These are wise words from people thinking seriously about what it is going to take to turn around the dismal state of our networks so that we can attain digital resilience. The fantastic thing for many IT consulting companies and support services is that machine-based evaluation is not as hard to do as it once was. Think of your network as a chessboard and your IT resources as chess pieces arranged on the board. You can divide the NIST advice into both of these regions: How should your personal chess pieces look, and then what does your overall defensive position look like? Finding and understanding your entire endpoints takes a while, but it’s highly automatable – endpoint discovery, patch management and vulnerability assessment are older technologies, and there are often free tools that will help you get started if your business is behind the curve on understanding what you have. But, no chess player would think about a listing of the pieces on the board for a good description of the tactical position.

The best advice for a company looking to implement NIST’s perceptive guidance is to start a conversation between your IT groups – involving the people who know chess pieces, and the men and women who understand chessboards. If you ask the correct questions (by way of instance, which machines make our assault surface?), you might be amazed how successful the conversation can be.

10 Tips For Running A Super Business

TIP 1 – Add A Touch Of Class

The most successful businesses are ‘classy’ businesses.
You can turn an ordinary company or office into one by
simply adding a touch of class to it.

Examples:
> use designer letterhead and business cards
> provide limousine service for visiting clients
> offer an employee profit-sharing plan
> put plants in brass containers
> have a leather sofa in the waiting room

TIP 2 – Develop An Efficiency Plan

The ideal company or office should be super efficient.
Study all processing areas and create systems that work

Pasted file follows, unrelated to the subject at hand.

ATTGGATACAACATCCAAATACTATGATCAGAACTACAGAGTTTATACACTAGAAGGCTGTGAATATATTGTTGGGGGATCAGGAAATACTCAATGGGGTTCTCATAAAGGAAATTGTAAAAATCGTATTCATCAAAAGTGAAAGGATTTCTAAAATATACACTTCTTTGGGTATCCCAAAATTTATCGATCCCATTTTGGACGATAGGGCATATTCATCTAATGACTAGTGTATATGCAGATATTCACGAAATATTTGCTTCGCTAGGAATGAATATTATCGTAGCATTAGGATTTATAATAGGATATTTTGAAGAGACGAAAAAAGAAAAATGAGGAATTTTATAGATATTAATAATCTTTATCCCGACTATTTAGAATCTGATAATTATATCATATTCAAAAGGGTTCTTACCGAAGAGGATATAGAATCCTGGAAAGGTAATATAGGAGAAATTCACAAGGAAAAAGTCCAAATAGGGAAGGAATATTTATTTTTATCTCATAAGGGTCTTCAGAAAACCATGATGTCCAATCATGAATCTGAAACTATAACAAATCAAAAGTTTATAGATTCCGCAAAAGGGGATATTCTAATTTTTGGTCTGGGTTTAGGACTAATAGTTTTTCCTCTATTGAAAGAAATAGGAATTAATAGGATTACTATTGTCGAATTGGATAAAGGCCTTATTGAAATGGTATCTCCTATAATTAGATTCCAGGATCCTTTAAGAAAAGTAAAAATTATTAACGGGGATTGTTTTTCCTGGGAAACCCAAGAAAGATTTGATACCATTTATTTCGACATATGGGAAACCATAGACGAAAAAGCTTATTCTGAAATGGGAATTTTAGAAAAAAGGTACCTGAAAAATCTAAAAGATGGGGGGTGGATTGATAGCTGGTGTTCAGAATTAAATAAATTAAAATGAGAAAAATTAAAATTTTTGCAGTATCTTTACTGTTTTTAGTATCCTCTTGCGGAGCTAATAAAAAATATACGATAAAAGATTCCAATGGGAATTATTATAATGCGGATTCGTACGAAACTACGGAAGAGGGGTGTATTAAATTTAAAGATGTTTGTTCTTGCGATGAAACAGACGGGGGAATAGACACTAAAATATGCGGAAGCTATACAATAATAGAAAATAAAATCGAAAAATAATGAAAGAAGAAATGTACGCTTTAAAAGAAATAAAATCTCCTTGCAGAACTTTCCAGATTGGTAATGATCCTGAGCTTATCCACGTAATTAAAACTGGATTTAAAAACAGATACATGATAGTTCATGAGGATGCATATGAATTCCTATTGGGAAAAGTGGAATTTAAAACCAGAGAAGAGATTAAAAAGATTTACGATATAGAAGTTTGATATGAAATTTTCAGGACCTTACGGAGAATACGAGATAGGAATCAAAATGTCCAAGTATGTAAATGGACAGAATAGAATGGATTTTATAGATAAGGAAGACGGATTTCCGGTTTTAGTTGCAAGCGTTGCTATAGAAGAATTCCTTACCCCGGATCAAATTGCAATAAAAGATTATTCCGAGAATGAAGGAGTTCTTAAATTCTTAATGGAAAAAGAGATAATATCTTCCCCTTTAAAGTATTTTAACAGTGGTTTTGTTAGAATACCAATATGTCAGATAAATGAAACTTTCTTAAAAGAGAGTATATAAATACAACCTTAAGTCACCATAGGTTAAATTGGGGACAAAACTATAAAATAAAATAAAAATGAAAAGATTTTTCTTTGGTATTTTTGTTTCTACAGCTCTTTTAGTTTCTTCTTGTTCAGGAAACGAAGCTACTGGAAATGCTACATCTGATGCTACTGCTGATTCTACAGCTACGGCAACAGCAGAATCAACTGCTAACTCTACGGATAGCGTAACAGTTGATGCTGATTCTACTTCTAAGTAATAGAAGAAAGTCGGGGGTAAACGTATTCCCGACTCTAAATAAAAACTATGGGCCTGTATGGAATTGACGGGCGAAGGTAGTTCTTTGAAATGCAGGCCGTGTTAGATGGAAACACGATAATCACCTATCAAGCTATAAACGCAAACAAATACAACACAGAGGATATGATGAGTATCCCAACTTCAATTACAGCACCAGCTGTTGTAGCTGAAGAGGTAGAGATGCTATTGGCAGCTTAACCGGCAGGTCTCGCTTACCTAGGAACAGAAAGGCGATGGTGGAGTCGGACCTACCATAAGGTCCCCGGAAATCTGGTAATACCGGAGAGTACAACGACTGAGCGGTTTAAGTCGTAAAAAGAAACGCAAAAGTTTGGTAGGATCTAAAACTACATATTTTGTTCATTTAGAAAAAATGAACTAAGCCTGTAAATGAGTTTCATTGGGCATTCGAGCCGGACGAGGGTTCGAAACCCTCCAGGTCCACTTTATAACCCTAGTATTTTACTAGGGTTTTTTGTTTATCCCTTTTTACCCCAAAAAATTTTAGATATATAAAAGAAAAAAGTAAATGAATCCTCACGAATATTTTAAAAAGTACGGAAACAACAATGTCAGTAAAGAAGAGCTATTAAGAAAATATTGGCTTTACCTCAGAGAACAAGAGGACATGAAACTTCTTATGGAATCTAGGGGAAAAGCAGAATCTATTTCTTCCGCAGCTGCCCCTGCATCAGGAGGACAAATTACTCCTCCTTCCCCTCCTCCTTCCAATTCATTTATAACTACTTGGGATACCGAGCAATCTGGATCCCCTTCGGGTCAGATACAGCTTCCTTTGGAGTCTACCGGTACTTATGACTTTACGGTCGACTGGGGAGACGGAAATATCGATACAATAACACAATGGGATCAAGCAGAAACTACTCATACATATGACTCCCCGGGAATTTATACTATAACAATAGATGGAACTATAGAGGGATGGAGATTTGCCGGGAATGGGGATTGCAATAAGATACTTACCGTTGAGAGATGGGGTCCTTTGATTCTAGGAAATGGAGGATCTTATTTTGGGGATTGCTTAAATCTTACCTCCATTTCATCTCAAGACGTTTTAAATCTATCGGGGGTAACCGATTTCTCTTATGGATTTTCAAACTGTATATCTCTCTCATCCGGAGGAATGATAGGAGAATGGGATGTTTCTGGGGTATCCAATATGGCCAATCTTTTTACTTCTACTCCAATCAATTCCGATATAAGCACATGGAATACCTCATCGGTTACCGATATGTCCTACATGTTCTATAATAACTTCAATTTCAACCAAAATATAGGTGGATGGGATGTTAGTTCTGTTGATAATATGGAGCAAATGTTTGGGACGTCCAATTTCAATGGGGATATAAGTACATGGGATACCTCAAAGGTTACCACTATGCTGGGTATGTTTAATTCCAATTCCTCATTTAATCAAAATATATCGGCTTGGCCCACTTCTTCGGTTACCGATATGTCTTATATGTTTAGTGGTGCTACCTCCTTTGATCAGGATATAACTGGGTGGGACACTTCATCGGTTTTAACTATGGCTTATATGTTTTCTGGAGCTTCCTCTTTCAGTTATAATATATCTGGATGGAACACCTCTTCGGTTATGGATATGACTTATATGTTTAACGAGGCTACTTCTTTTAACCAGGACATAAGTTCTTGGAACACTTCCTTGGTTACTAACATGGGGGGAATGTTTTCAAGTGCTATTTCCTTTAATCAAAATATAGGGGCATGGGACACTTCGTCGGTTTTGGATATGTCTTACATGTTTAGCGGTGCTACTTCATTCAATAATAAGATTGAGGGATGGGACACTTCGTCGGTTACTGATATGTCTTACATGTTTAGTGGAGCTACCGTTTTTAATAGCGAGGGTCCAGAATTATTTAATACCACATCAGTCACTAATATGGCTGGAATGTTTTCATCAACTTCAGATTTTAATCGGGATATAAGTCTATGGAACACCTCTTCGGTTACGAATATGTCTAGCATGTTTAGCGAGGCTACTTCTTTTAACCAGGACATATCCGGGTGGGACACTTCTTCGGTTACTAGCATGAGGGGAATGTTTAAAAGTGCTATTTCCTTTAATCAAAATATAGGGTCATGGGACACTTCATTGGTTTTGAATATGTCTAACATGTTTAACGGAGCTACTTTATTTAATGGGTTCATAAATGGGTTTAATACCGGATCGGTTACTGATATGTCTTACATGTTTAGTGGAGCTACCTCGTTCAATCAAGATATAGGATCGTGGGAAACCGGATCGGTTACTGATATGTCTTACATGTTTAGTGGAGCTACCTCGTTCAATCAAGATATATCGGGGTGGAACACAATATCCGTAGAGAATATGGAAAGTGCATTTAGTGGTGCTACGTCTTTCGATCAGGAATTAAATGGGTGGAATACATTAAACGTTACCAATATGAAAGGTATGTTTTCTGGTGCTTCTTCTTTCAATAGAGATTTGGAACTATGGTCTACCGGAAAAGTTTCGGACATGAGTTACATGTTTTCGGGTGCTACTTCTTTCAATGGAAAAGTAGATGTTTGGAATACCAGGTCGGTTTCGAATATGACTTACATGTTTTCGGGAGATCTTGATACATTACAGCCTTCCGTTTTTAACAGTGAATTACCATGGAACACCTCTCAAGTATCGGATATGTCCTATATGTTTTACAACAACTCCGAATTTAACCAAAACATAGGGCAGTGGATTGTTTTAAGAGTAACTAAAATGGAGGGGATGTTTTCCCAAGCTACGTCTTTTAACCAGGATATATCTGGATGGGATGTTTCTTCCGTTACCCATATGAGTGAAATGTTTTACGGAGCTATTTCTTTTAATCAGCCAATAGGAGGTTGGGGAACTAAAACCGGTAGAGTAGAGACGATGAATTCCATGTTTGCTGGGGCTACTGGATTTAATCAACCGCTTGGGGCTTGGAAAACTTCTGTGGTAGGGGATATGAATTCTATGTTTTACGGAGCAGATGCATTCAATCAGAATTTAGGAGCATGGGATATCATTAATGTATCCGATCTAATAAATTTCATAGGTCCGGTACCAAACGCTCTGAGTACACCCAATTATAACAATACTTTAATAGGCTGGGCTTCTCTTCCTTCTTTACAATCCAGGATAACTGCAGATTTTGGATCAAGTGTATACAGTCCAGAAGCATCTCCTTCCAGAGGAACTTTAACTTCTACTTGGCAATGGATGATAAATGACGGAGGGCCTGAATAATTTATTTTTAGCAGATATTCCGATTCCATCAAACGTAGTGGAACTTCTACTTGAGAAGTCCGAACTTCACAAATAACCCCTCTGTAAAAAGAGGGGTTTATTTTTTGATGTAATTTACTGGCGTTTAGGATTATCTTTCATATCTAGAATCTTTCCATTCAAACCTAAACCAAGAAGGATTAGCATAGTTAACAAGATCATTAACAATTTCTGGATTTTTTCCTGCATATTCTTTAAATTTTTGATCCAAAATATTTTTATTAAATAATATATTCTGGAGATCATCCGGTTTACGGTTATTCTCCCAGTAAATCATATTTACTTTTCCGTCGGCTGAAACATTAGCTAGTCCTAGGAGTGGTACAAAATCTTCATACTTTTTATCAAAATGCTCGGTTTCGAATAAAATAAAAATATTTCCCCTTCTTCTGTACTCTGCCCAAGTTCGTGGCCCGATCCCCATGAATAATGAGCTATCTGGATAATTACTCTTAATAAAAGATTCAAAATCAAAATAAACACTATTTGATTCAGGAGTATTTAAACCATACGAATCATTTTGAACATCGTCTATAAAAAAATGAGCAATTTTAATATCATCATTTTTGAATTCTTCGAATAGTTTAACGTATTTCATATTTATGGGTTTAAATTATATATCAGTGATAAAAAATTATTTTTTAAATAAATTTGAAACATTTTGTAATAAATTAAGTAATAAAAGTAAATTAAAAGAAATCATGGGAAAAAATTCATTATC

really well. Do this by using custom forms and by entering
each task into a ‘task manual’. Then monitor the systems
and make minor improvements.

TIP 3 – Become Environmentally-Friendly

To gain admiration from your customers or clients, make
your company or office environmentally-friendly. Take a
tour and make notes of everything that could be improved.
Then gradually implement the changes. Publicize your
environmental efforts or commitment in product brochures.

Examples:
> recycle fine paper
> use bio-degradable products
> avoid animal testing
> use goods made with recycled material when manufacturing
> practice proper disposal of hazardous material

TIP 4 – Implement Salary Supplements

Nothing makes an employee more enthusiastic than having
‘perks’ in their employment. As well as a good salary, offer
occasional salary supplements.

Examples:
> paid training courses
> bonuses from new business brought in
> rewards for useable ideas
> transportation costs
> word-related competitions with terrific prizes

TIP 5 – Design Your Own Forms

When a client uses a customized form they immediately
perceive the business as a respectable firm. All it takes
is a few moments to design a custom form. Include the
company name and logo in a corner. Have the form
printed professionally.

TIP 6 – Keep Up With The Latest Business Trends

All super business owners know what is happening in the
business world. They know about new products and
services that are available. They know when a new software
version is released. They know about current trends in
the stock market. And they know about developments
that arise from business mergers. As a business owner,
you should have a way to become informed on the latest
business trends.

The files of a super business must always be in their
correct order, have folders in good condition, contain only
current or relevant material, and have a place to go for
storage.

TIP 8 – Tour Your Premises

Using a clipboard, take a tour of your business premises.
What do you see’ Make notes of anything that looks
unprofessional. Then go back to your office and plan a
way to deal with each one.

TIP 9 – Supplies and Equipment

Do a survey with your personnel and ask them to write down
any supply or equipment item they think would make their
job easier to do. Study these suggestions. Slowly add
appropriate items to the stock or inventory.

TIP 10 – Work Towards Exciting Goals

Team spirit is ‘corporate turbine power’. You can keep this
spirit going by having ongoing goals that you work towards
achieving. Publicize the progress of the goals using charts.
Plan ways to celebrate with your personnel when the goals
have been reached.